A new gaze

P reus Museum’s dig through the wartime archives has come up with findings where women are at the centre, both on and behind the camera. The findings are nothing short of remarkable.

The National Museum of Photography in Norway is not a passive bystander to the history of photography. It works with an urge not only to take part in the current debate, but to use the photographic history to set the agenda. “How humans chose and choose to document their time is an interesting thing. It is a selective process, and a lot has not been allowed into the history books,” explains head of communications,IngriØsterholt.

Together with four other museums, the team at Preus has become good at finding those as yet unselected pieces of history and bringing them into the discussion. What began as a look through the archives has started to resemble a treasure hunt.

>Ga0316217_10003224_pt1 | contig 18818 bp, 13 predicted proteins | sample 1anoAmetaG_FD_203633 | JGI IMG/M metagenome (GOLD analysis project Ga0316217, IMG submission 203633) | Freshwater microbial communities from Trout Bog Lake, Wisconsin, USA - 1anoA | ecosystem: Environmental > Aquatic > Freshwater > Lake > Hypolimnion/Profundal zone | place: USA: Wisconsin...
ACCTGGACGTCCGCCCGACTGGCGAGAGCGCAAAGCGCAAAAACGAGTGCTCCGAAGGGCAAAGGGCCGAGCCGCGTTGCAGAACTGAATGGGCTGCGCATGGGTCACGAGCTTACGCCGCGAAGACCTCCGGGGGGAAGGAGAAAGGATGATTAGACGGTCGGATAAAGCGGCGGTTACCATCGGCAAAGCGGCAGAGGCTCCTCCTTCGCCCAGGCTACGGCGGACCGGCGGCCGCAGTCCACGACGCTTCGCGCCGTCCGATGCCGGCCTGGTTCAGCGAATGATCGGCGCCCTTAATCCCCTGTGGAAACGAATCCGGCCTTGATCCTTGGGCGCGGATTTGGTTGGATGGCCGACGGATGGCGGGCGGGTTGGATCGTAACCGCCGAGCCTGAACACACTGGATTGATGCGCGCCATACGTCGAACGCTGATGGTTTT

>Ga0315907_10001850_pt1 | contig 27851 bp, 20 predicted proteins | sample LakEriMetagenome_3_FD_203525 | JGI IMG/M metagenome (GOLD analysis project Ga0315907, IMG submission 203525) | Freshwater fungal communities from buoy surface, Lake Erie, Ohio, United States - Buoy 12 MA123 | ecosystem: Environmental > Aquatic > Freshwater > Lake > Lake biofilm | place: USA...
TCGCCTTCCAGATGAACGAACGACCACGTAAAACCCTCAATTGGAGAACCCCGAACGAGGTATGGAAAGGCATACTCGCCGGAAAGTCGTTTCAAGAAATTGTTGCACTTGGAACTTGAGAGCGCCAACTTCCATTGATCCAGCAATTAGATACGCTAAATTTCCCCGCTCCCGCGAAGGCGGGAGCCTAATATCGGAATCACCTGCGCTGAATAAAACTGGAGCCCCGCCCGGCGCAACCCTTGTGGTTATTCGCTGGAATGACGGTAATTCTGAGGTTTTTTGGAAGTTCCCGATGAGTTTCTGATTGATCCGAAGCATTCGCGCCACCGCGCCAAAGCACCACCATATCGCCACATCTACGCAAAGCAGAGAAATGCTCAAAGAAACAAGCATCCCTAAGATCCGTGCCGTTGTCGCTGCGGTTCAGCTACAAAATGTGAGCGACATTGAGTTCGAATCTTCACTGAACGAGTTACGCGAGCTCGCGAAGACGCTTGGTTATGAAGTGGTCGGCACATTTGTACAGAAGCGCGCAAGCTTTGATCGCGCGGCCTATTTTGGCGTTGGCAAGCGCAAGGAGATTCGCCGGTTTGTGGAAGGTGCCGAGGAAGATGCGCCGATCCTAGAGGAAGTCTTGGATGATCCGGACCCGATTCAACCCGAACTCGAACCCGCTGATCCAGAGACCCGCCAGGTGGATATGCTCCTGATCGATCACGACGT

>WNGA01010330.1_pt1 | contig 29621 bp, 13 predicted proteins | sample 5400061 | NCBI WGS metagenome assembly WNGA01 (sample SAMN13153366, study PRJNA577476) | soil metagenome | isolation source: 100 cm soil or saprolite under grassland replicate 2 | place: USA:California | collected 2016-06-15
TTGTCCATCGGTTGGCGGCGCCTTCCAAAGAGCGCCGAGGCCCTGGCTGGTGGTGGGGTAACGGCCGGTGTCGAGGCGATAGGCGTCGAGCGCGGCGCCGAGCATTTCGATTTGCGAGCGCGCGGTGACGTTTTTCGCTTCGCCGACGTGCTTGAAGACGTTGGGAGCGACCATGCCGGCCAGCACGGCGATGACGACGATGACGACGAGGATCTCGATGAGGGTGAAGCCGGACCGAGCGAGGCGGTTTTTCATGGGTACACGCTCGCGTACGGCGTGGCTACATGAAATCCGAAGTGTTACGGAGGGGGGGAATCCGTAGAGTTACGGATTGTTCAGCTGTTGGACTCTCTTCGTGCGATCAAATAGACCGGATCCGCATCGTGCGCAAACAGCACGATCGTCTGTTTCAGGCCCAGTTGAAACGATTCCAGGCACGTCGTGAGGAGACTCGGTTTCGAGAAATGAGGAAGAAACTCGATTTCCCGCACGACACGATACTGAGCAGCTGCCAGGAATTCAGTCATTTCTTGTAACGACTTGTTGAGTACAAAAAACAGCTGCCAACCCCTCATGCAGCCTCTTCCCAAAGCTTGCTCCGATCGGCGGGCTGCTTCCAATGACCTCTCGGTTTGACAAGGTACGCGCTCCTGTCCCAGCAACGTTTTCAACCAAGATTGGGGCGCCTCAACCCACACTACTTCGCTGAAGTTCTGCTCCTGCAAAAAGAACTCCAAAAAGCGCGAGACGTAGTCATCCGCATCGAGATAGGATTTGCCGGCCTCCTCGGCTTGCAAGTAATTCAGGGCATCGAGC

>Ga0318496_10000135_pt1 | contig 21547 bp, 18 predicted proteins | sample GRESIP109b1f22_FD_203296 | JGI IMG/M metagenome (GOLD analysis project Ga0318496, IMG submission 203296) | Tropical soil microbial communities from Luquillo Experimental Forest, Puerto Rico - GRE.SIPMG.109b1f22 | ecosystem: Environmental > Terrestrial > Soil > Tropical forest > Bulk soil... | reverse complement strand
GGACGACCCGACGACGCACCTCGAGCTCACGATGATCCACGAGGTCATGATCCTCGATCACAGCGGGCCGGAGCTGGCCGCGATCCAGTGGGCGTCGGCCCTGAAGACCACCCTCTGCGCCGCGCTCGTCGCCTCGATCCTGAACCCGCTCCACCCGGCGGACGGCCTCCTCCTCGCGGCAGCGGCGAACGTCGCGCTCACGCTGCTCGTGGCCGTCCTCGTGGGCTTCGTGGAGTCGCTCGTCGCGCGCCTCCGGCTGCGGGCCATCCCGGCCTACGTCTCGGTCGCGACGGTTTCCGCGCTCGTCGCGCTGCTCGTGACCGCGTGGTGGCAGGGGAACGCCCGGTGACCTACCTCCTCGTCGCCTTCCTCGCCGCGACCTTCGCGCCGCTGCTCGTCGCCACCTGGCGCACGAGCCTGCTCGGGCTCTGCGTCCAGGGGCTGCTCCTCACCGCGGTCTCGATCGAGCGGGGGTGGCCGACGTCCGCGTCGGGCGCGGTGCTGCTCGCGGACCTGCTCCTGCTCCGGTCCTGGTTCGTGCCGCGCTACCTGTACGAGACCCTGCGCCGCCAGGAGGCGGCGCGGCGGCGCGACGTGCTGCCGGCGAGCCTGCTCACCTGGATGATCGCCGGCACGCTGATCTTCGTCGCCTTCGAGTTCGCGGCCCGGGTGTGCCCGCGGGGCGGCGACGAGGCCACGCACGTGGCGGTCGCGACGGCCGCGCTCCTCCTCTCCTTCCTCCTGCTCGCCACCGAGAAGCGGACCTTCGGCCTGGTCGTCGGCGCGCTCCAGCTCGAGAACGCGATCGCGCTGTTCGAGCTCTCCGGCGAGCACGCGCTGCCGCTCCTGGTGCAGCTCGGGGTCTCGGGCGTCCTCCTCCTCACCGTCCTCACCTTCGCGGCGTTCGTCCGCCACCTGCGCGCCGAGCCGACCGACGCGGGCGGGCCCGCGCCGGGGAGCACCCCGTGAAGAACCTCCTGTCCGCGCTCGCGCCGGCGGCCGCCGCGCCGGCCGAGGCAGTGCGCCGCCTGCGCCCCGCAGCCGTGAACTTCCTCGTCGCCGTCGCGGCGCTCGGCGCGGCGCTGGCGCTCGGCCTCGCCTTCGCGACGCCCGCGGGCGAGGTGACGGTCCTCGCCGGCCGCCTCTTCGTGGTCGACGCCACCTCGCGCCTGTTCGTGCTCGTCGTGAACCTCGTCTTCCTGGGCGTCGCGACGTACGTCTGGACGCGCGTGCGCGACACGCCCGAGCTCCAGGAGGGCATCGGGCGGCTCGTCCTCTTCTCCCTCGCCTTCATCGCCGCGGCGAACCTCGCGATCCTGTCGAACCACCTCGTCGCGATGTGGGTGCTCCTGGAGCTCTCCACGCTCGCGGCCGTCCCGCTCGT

The wartime efforts might be among the most documented as far as curation goes. We have seen so many photos of soldiers at the front, one would almost think that every trooper was equipped with a camera; but one side of war that has not received the attention it deserves is the unknown female photographers’ documentation of war. “Lee Miller was brought into the light and was for many years thought to be one of few women who had held a camera out of peace time. Later discoveries show a sea of unfound treasures. This summer, Lee Miller’s photographs go hand in hand with other female photographers and their depictions of war at home and abroad,” Østerholt concludes.

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